Social consensus and economic recovery
Dennis Morrison, Contributor
Ireland, which earned the moniker 'Celtic Tiger' after its turbo-charged economic growth in the 1990s and first half of the last decade, suffered a near catastrophic downturn in the first half of 2008. Suddenly, the country that had succeeded in lifting itself from being the 'basket case' of Europe had to mount a massive government intervention to rescue its financial system, as the bubble that fed its runaway housing market and construction boom burst. These days, the picture-pretty country whose poetic name, 'Emerald Isle', portrays its green and stunningly beautiful countryside - which capti-vated me when I first visited in the late 1960s - is fast rebounding.
Observers are attributing this to the consensual approach to national economic management forged in its social partnership that succeeded in resolving another major economic crisis that beset the country in the 1980s. That experience and the collaboration between government, trade unions, business and civil society has fostered informed debate in Ireland as to how to escape the economic crisis, and paved the way for painful adjustments.
Already, Ireland has earned praise for an austerity programme that includes pay cuts, tax rises, and public-spending controls. Elsewhere, this would have triggered social instability and brought governments to their knees, but has been implemented there with only minimum industrial action. One needs only to glance at the social agitation in Greece, another of the fiscal stinkers known as the 'PIGS' [Portugal, Ireland, Greece and Spain] to understand the progress being made by the Irish. And Britain, which is shying away from its shocking fiscal problems and mushrooming debt, is also aware of the social turmoil that is likely to accompany the inevitably painful adjustment.
When the Irish economy imploded more than a year and a half ago, it was declining at nearly 10 per cent per year, and there were predictions that unemployment could rise to as high as 20 per cent, as has happened in Spain. Interest rates were skyrocketing as the national debt surged due to the bail-out of banks and other financial institutions, and the fiscal deficit was expected to reach 12 per cent of gross national product (GNP). By taking decisive action backed by social consensus to restore order in the economy, the Irish were able to contain the fallout, with the decline in GDP held to 7.1 per cent in 2009 and unemployment forecast to peak at under 15 per cent this year.
In the mid-1980s, the Irish had been confronted by a crumbling economy, with the national debt spiralling out of control as budget deficits rose sharply. Fearing that the country was on the verge of social chaos, political, trade union, business and civil society leaders negotiated a programme for national recovery that included severe adjustment measures. These included reductions in health and education expenditure, setting up of a national body with representatives from the key stakeholders to review every item of government expenditure, and an inde-pendent entity to manage the national debt.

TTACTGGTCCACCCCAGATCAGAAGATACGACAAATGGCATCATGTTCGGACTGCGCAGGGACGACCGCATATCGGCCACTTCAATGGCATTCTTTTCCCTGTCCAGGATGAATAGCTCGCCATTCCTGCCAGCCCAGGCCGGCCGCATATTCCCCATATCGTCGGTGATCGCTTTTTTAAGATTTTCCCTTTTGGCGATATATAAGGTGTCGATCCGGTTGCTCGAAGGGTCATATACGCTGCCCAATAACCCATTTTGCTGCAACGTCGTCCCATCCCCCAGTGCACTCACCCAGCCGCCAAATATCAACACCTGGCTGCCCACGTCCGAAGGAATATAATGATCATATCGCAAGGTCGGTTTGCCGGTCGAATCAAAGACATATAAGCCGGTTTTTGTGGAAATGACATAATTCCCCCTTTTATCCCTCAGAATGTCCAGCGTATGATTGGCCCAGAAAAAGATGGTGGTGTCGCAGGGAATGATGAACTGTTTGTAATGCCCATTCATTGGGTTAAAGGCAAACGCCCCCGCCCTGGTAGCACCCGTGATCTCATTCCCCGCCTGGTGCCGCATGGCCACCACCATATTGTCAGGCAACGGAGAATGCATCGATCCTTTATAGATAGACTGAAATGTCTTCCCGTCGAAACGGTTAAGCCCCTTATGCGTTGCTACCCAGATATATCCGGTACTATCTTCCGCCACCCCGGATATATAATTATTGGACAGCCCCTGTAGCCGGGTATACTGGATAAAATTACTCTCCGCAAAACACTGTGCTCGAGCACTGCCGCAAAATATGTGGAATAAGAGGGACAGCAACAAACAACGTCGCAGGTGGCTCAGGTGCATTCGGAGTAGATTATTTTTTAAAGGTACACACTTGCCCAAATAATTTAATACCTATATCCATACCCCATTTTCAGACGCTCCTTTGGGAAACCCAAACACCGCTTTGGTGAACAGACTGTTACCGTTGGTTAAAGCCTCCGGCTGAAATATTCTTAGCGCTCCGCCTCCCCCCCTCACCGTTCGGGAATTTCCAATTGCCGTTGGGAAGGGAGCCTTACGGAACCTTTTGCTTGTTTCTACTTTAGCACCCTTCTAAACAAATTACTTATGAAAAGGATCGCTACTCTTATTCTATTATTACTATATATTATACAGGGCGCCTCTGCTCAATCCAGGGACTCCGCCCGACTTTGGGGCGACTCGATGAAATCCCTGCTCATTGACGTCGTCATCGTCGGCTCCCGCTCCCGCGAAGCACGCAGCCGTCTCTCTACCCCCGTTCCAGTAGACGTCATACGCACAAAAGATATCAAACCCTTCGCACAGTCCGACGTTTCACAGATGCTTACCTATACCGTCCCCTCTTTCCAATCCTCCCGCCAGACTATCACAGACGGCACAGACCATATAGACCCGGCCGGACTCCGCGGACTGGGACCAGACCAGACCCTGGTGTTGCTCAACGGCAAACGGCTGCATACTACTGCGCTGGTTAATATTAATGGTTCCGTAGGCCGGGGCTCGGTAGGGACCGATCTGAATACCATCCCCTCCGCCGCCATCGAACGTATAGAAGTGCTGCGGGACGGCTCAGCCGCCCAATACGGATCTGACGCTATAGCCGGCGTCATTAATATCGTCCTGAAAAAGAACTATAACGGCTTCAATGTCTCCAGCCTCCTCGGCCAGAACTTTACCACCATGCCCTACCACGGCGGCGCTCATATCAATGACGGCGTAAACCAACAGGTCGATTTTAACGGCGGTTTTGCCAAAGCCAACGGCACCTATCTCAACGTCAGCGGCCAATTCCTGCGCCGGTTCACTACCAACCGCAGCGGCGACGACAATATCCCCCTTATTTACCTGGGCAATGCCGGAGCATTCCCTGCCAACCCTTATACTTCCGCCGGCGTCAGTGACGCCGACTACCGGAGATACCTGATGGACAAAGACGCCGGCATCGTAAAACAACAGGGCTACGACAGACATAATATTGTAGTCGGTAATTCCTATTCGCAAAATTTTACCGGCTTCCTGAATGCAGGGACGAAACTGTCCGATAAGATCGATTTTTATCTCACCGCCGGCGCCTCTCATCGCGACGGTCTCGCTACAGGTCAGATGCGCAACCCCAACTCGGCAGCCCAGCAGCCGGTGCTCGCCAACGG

The process of building up trust and credibility was difficult but was strengthened as the measures began to bear fruit; political competition became less disruptive as the people became convinced that there was shared sacrifice in making the adjustment. When the social partnership began in 1986, Ireland's budget deficit stood at 7.9 per cent of GNP, a huge figure in those days, but by 1990, it was reduced to 0.6 percent as it began an economic take-off. Similarly, the national debt went from 122 per cent of GNP to under 100 per cent by the early 1990s before falling spectacularly to 35 per cent by 2002, at the height of the country's economic glory days.
Feasible economic adjustment
Here in the Caribbean, the experience of Barbados in the early 1990s is the closest example of the decisive role of social capital in making difficult economic adjustment more feasible and less debilitating. Under the watershed tripartite protocol negotiated with unions, workers and business leaders in 1993, the country was able to implement wages and prices restraints as the means of stabilising the economy. It took this path instead of devaluing its currency, as demanded by the International Monetary Fund, recognising currency stability as a critical underpinning of the Barbadian economic framework.
Thus, Barbados avoided the inflation psychology that afflicted Jamaica while at the same time restoring economic momentum. People drawn from Jamaica's major political parties, trade unions and private-sector groups have been exposed to the lessons of the Irish experience through various exchange visits involving leading figures in the conceptualisation and implementation of the partnership. Yet after numerous attempts at developing building blocks, some of which I have been a participant in, such as the Bauxite Sector MOU (the Manley Accord), there is still ambivalence about the overarching benefits of this kind of process as a pillar for national development.
If social consensus can be playing such a vital part in Ireland's emergence from its economic crisis, shouldn't countries like Jamaica that are confronting fiscal austerity and negative debt dynamics, the JDX notwithstanding, be learning and applying the lessons?
Dennis Morrison is an economist. Feedback may be sent to firstname.lastname@example.org.